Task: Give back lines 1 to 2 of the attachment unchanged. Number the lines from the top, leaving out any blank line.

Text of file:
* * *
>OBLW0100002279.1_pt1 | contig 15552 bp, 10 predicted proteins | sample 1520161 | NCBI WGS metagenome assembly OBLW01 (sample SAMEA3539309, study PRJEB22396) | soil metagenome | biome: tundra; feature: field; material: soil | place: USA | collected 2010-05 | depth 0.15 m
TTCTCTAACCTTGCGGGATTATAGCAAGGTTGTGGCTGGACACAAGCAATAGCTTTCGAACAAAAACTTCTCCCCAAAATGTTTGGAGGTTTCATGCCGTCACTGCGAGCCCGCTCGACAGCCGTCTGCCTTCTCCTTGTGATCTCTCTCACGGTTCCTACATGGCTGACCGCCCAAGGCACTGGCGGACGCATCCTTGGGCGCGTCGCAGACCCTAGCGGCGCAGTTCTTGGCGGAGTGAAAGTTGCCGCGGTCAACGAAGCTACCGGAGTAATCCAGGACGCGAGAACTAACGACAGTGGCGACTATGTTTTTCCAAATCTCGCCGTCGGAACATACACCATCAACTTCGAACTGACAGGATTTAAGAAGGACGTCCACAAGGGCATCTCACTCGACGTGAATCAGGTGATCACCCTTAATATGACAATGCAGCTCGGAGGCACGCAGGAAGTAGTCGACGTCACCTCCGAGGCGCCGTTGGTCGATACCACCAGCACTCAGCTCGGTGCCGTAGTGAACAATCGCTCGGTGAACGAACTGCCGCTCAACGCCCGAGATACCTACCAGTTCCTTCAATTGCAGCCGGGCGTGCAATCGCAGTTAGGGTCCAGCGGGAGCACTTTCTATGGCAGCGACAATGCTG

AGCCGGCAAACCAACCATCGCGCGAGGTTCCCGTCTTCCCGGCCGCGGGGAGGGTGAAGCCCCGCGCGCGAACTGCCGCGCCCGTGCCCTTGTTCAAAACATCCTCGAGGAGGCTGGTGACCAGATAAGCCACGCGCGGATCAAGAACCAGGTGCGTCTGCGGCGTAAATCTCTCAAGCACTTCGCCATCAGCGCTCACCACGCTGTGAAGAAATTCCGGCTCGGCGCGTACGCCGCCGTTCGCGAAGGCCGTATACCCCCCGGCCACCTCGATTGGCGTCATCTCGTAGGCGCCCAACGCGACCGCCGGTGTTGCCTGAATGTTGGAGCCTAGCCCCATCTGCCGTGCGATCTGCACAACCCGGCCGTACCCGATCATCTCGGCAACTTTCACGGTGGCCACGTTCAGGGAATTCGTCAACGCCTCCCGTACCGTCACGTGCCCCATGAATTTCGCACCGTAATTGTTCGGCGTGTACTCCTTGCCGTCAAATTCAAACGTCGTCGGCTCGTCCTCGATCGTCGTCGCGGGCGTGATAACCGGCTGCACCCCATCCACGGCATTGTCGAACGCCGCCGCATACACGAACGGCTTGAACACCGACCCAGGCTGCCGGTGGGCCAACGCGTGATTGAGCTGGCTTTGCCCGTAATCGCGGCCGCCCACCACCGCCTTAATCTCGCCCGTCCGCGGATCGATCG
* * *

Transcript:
>OBLW0100002279.1_pt1 | contig 15552 bp, 10 predicted proteins | sample 1520161 | NCBI WGS metagenome assembly OBLW01 (sample SAMEA3539309, study PRJEB22396) | soil metagenome | biome: tundra; feature: field; material: soil | place: USA | collected 2010-05 | depth 0.15 m
TTCTCTAACCTTGCGGGATTATAGCAAGGTTGTGGCTGGACACAAGCAATAGCTTTCGAACAAAAACTTCTCCCCAAAATGTTTGGAGGTTTCATGCCGTCACTGCGAGCCCGCTCGACAGCCGTCTGCCTTCTCCTTGTGATCTCTCTCACGGTTCCTACATGGCTGACCGCCCAAGGCACTGGCGGACGCATCCTTGGGCGCGTCGCAGACCCTAGCGGCGCAGTTCTTGGCGGAGTGAAAGTTGCCGCGGTCAACGAAGCTACCGGAGTAATCCAGGACGCGAGAACTAACGACAGTGGCGACTATGTTTTTCCAAATCTCGCCGTCGGAACATACACCATCAACTTCGAACTGACAGGATTTAAGAAGGACGTCCACAAGGGCATCTCACTCGACGTGAATCAGGTGATCACCCTTAATATGACAATGCAGCTCGGAGGCACGCAGGAAGTAGTCGACGTCACCTCCGAGGCGCCGTTGGTCGATACCACCAGCACTCAGCTCGGTGCCGTAGTGAACAATCGCTCGGTGAACGAACTGCCGCTCAACGCCCGAGATACCTACCAGTTCCTTCAATTGCAGCCGGGCGTGCAATCGCAGTTAGGGTCCAGCGGGAGCACTTTCTATGGCAGCGACAATGCTG